Don’t look back: Bridging the gap between heuristics and analysis
Academics have long tried to interpret the mechanisms that lie behind financial decisions. Within the domain of behavioural finance, there is a special emphasis on “heuristics and biases”. Heuristics, which means “to discover” in ancient Greek, is about using shortcuts to produce satisfactory decisions within a limited time-frame.
Heuristics and biases can be valuable. In some cases, sticking to some rules may be positive, for example when maintaining a specific strategy in the face of market panic. Conversely, while heuristics can expedite decisions, they also pave the way for errors. It can be really damaging when investors refuse to rebalance their portfolios when structural changes reshape the business cycle. And the danger of anchoring future decisions to historic patterns is that alternative and more valuable solutions can be easily overlooked. Does that sound vaguely familiar?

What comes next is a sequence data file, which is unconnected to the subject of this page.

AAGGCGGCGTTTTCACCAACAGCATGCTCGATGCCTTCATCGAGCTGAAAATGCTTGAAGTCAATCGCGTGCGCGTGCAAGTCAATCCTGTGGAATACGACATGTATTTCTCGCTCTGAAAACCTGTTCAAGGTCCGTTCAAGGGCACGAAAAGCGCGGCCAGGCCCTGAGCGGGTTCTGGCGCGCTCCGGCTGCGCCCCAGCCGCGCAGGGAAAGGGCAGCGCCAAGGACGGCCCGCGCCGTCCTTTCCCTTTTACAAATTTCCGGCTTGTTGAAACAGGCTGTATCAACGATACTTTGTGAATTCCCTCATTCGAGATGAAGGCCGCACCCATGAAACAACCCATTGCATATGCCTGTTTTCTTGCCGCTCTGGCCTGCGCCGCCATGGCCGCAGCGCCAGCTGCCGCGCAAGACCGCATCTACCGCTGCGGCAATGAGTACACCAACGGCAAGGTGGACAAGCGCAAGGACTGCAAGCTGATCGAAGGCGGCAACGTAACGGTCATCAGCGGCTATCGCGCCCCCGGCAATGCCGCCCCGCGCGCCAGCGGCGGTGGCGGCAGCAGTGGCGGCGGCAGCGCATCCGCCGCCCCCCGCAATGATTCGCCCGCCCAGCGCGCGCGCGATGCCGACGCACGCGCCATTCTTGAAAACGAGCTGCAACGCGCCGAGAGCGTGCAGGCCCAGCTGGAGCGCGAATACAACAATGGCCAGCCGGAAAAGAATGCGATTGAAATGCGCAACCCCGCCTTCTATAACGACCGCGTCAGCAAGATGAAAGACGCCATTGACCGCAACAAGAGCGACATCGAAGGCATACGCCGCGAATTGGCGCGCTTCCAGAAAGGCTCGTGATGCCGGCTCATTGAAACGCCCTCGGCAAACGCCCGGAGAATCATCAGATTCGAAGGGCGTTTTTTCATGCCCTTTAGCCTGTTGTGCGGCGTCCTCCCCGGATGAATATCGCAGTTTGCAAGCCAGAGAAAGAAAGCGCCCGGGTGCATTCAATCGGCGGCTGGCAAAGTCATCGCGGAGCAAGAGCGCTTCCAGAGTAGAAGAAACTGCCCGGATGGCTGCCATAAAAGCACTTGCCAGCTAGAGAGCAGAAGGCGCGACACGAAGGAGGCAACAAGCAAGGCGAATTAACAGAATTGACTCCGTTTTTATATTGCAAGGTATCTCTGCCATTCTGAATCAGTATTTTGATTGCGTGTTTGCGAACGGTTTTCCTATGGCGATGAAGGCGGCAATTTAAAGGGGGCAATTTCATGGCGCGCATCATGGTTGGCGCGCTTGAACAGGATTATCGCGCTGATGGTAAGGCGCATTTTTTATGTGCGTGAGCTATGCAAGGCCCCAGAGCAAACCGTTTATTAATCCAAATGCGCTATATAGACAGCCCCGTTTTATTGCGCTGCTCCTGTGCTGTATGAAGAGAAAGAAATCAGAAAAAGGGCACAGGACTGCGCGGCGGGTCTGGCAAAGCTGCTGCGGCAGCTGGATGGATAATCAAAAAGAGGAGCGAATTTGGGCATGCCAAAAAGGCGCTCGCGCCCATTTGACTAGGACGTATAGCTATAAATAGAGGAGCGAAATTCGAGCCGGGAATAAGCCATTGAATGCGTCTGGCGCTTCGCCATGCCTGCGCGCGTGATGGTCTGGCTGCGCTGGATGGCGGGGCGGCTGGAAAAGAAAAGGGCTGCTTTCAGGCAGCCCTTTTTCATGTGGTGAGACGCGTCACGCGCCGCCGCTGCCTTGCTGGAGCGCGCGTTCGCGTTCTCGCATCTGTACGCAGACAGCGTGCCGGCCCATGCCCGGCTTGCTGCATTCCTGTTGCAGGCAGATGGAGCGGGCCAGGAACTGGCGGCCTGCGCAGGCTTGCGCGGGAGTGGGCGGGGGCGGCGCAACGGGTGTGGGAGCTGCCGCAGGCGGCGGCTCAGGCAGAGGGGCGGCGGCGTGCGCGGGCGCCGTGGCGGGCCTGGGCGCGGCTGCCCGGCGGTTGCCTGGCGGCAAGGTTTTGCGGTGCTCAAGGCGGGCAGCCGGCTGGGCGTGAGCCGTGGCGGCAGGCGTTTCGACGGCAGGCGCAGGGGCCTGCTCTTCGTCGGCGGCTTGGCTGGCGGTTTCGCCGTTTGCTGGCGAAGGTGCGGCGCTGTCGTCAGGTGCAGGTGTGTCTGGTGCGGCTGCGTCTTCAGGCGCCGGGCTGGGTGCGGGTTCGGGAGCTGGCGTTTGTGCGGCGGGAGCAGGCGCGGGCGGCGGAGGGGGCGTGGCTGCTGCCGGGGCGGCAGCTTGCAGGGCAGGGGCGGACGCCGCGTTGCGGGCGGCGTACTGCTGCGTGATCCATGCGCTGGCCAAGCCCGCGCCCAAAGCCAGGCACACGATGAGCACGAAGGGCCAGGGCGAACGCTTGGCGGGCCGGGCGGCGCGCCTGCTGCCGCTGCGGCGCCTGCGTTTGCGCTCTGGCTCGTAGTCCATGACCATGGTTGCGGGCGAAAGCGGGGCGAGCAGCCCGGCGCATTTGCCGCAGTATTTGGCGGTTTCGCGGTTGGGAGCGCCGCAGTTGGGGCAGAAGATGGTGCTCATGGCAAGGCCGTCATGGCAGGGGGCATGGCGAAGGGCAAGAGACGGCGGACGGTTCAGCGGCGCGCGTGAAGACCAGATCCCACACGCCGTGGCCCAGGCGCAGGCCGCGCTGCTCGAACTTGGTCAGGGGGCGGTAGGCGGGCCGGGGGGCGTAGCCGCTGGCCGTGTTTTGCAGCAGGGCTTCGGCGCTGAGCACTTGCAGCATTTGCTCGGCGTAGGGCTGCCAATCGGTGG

Of course, historical data can help to predict future behaviour. I had to unde